A Treatise on the Origin, Progressive Improvement, and Present State of the Manufacture of Porcelain and Glass

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Page 104 - Yet by some such fortuitous liquefaction was mankind taught to procure a body at once in a high degree solid and transparent, which might admit the light of the sun, and exclude the violence of the wind...
Page 104 - Who, when he saw the first sand or ashes, by a casual intenseness of heat, melted into a metalline form, rugged with excrescences, and clouded with impurities, would have imagined, that in this shapeless lump lay concealed so many conveniencies of life, as would in time constitute a great part of the happiness of the world...
Page 104 - ... of nature, and succour old age with subsidiary sight. Thus was the first artificer in glass employed, though without his own knowledge or expectation. He was facilitating and prolonging the enjoyment of light, enlarging the avenues of science, and conferring the highest and most lasting pleasures ; he was enabling the student to contemplate nature, and the beauty to behold herself.
Page 27 - Its excellent workmanship, its solidity, the advantage which it possesses of sustaining the action of fire, its fine glaze, impenetrable to acids, the beauty and convenience of its form, and the cheapness of its price, have given rise to a commerce so active and universal, that, in travelling from Paris to...
Page 103 - MANY circumstances contribute to render glass one of the most curious and interesting of manufactured substances. Although perfectly transparent itself, not one of the materials of which it is made partakes of that quality. Exceedingly brittle while cold, it becomes, by the application of heat, so remarkably flexible and tenacious as to be convertible into every form that fancy may dictate or convenience suggest. Its great ductility is shown in a very striking manner by the slender filaments —...
Page 67 - The qualities by which porcelain is distinguished from the inferior productions of the potter are, density, whiteness, transparency, and fine texture of the glaze. These properties are -estimated in the order wherein they are here enumerated, compactness of body being the point which it is considered most desirable to attain. The glaze, as seen in the finished porcelain, should not put on a lustrous appearance ; but while beautifully smooth to the touch, should present to the eye rather the softness...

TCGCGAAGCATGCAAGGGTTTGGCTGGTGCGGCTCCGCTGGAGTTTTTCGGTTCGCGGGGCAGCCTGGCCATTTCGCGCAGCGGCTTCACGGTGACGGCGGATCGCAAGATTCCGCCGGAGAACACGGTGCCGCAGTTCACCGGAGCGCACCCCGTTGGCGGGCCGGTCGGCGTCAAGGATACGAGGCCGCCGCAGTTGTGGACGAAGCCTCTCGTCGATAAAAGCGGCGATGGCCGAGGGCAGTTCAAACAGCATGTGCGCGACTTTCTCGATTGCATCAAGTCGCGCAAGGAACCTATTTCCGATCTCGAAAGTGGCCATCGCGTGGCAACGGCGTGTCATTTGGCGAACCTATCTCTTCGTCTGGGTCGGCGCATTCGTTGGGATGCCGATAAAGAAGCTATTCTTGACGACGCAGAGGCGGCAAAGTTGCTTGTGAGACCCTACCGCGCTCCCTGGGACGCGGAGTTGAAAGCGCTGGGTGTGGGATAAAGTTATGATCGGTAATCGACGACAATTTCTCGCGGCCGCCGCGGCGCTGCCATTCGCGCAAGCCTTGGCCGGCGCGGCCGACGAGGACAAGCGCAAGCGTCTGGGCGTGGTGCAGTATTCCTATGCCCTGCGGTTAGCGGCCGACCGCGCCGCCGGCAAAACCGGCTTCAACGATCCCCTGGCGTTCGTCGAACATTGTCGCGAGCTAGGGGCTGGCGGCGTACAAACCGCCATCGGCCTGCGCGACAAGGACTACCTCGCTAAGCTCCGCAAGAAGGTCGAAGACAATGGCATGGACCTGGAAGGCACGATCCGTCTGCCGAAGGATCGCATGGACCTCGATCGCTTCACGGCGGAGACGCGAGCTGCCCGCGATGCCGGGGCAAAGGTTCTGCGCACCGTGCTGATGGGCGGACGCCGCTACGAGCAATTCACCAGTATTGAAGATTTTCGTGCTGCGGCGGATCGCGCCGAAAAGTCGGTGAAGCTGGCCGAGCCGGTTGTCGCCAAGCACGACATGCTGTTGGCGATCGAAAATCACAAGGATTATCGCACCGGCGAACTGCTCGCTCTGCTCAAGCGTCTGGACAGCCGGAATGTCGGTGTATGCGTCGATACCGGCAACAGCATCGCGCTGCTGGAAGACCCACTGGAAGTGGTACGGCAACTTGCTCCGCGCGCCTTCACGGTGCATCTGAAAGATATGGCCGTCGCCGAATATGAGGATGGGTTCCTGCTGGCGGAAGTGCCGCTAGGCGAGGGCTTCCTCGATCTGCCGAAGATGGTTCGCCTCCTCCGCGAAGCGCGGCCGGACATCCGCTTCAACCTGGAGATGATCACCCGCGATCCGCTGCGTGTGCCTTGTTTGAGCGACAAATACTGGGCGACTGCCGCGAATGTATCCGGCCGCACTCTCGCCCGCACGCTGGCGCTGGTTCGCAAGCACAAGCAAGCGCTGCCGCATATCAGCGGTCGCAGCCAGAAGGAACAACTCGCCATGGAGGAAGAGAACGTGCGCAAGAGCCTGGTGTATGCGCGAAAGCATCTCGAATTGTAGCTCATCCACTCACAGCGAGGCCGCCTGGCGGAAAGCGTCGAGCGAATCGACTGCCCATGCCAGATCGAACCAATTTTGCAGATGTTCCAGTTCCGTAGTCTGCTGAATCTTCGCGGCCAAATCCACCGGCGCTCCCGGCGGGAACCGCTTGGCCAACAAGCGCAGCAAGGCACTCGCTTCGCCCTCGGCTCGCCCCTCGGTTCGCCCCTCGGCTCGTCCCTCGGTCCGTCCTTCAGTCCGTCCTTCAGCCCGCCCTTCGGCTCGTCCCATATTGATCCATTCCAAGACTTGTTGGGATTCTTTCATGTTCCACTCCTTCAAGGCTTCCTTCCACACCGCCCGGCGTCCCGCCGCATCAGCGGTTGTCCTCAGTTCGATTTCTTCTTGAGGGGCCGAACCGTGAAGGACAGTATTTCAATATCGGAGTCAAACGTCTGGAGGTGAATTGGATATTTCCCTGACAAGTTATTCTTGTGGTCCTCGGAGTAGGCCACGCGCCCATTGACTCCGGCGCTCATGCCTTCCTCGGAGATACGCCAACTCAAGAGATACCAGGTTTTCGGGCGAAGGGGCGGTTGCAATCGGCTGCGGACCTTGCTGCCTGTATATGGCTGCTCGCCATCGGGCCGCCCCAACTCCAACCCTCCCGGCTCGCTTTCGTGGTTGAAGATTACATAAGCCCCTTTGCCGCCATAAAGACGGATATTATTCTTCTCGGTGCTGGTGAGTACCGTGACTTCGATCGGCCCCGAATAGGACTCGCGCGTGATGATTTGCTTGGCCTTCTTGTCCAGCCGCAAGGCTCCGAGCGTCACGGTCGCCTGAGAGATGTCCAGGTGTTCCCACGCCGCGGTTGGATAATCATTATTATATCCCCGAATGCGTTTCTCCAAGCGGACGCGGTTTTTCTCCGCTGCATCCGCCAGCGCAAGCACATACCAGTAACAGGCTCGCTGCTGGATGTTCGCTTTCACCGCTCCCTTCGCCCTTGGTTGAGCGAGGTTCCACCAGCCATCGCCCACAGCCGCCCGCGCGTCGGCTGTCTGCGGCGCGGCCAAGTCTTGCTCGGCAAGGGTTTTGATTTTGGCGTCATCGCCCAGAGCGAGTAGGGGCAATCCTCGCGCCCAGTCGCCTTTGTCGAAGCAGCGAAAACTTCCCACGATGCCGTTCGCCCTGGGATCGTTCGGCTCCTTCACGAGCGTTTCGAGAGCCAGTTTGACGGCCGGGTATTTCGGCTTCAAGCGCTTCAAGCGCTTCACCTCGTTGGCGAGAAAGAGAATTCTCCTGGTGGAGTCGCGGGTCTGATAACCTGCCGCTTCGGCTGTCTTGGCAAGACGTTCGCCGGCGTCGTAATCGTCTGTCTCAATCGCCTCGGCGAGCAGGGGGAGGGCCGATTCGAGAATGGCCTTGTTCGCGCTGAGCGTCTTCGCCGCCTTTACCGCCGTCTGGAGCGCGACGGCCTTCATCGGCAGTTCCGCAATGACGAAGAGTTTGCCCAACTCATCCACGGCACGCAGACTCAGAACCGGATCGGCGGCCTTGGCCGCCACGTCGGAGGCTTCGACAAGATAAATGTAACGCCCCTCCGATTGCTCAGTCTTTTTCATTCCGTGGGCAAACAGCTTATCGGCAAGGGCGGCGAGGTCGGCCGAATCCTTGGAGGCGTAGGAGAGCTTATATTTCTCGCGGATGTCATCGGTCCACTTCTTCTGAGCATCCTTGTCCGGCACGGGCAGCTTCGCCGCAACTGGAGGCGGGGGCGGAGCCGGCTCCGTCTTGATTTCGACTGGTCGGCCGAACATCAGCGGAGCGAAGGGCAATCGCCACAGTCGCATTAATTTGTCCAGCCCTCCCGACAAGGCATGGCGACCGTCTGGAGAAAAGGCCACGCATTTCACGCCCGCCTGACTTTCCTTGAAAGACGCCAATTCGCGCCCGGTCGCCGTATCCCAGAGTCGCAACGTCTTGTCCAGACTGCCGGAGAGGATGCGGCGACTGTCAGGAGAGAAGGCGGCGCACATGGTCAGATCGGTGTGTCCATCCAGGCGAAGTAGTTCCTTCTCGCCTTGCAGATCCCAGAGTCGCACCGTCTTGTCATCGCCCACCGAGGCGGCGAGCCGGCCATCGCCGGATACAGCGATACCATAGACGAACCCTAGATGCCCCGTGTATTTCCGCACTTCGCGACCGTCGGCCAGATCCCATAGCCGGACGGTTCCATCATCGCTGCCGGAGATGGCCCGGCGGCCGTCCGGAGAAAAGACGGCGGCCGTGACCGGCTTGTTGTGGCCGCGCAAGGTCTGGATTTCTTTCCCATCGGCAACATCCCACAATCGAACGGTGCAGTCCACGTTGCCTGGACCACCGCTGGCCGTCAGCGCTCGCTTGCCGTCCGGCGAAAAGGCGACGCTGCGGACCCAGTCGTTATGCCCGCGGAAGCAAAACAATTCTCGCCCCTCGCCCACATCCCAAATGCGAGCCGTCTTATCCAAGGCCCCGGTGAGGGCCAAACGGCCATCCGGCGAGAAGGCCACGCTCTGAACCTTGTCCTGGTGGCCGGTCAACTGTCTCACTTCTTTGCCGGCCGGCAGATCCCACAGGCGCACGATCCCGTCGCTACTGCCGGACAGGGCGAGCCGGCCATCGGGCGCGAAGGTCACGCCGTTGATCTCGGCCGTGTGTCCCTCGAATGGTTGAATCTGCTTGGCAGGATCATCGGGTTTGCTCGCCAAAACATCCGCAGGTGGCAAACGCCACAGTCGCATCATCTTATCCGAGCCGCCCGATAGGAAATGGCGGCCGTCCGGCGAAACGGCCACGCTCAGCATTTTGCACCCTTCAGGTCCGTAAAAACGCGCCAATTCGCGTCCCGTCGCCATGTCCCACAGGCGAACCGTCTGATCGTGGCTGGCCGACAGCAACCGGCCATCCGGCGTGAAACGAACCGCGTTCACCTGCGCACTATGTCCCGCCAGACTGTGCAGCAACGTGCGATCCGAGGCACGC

Page 63 - I mix with 27 parts of felspar, 18 of borax, 4 of Lynn sand, 3 of nitre, 3 of soda, and 3 of Cornwall China clay. This mixture is to be melted to a frit, and is then to be ground to a fine powder, 3 parts of calcined borax being added previously to the grinding.
Page 160 - The polishing substance used is colcothal, an oxide of iron which remains in the retorts after the distillation of acid from sulphate of iron : the two surfaces are polished in succession. For silvering glasses an amalgam of mercury and tin-foil is used, and this by means of considerable and long-continued pressure is made to adhere to one of the surfaces of the plate. The processes here described are those used...
Page 65 - ... wrote and lectured with ability and success. Nor did the firmness of his character forsake him for a moment to the end of his life. Being a protestant, and having ventured, in some of his lectures, to promulgate facts which made against the dogmas of the priests, he was, when in his ninetieth year, dragged by the infuriate zeal of these fanatics to the Bastile, and died, with consistent firmness, within its walls. His heroic reply, while thus imprisoned, to Henry III. is above all praise.
Page 215 - ... conclude that this picture is continued through the whole thickness of the specimen, and that if the glass were cut transversely, the same picture of the duck would be found repeated in the several slabs ; a. conclusion which was still further confirmed by the transparent places of some beautiful colours upon the eye and breast that were observed. The painting has on both sides a granular appearance, and seems to have been formed in the manner of mosaic works, of single pieces, but so accurately...

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